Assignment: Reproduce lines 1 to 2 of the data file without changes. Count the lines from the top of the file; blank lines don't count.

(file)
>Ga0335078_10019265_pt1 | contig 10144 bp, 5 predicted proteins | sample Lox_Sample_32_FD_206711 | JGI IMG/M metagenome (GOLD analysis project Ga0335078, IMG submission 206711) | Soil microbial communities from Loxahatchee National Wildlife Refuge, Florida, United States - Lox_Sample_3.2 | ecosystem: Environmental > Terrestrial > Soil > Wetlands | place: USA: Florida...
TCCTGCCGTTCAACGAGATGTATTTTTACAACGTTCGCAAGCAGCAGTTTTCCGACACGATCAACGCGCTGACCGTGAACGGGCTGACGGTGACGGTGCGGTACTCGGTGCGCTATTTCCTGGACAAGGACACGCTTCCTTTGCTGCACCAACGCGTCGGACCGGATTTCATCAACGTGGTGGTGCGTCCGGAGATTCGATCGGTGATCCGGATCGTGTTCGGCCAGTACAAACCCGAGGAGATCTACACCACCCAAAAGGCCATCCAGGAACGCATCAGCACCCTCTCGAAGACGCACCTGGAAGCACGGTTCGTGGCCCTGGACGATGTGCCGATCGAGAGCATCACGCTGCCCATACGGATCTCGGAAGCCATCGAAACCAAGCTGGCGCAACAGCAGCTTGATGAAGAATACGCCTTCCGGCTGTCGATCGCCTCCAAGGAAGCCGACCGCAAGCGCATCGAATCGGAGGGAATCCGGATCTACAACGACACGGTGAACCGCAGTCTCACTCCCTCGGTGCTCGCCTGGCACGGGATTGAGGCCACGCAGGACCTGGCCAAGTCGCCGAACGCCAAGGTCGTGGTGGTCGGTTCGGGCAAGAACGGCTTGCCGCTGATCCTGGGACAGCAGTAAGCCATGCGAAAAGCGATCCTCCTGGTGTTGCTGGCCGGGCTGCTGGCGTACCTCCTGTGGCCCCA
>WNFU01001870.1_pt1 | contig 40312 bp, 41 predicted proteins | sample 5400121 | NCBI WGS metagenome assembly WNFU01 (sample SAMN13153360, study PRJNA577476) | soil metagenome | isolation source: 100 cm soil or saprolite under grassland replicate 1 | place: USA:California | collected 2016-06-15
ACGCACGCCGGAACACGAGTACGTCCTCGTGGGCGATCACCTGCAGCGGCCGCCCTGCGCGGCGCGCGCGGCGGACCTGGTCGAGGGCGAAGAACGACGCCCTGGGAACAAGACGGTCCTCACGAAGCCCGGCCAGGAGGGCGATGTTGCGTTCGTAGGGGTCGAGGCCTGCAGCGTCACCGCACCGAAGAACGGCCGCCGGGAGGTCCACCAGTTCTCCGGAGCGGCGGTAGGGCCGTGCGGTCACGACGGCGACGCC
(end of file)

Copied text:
>Ga0335078_10019265_pt1 | contig 10144 bp, 5 predicted proteins | sample Lox_Sample_32_FD_206711 | JGI IMG/M metagenome (GOLD analysis project Ga0335078, IMG submission 206711) | Soil microbial communities from Loxahatchee National Wildlife Refuge, Florida, United States - Lox_Sample_3.2 | ecosystem: Environmental > Terrestrial > Soil > Wetlands | place: USA: Florida...
TCCTGCCGTTCAACGAGATGTATTTTTACAACGTTCGCAAGCAGCAGTTTTCCGACACGATCAACGCGCTGACCGTGAACGGGCTGACGGTGACGGTGCGGTACTCGGTGCGCTATTTCCTGGACAAGGACACGCTTCCTTTGCTGCACCAACGCGTCGGACCGGATTTCATCAACGTGGTGGTGCGTCCGGAGATTCGATCGGTGATCCGGATCGTGTTCGGCCAGTACAAACCCGAGGAGATCTACACCACCCAAAAGGCCATCCAGGAACGCATCAGCACCCTCTCGAAGACGCACCTGGAAGCACGGTTCGTGGCCCTGGACGATGTGCCGATCGAGAGCATCACGCTGCCCATACGGATCTCGGAAGCCATCGAAACCAAGCTGGCGCAACAGCAGCTTGATGAAGAATACGCCTTCCGGCTGTCGATCGCCTCCAAGGAAGCCGACCGCAAGCGCATCGAATCGGAGGGAATCCGGATCTACAACGACACGGTGAACCGCAGTCTCACTCCCTCGGTGCTCGCCTGGCACGGGATTGAGGCCACGCAGGACCTGGCCAAGTCGCCGAACGCCAAGGTCGTGGTGGTCGGTTCGGGCAAGAACGGCTTGCCGCTGATCCTGGGACAGCAGTAAGCCATGCGAAAAGCGATCCTCCTGGTGTTGCTGGCCGGGCTGCTGGCGTACCTCCTGTGGCCCCA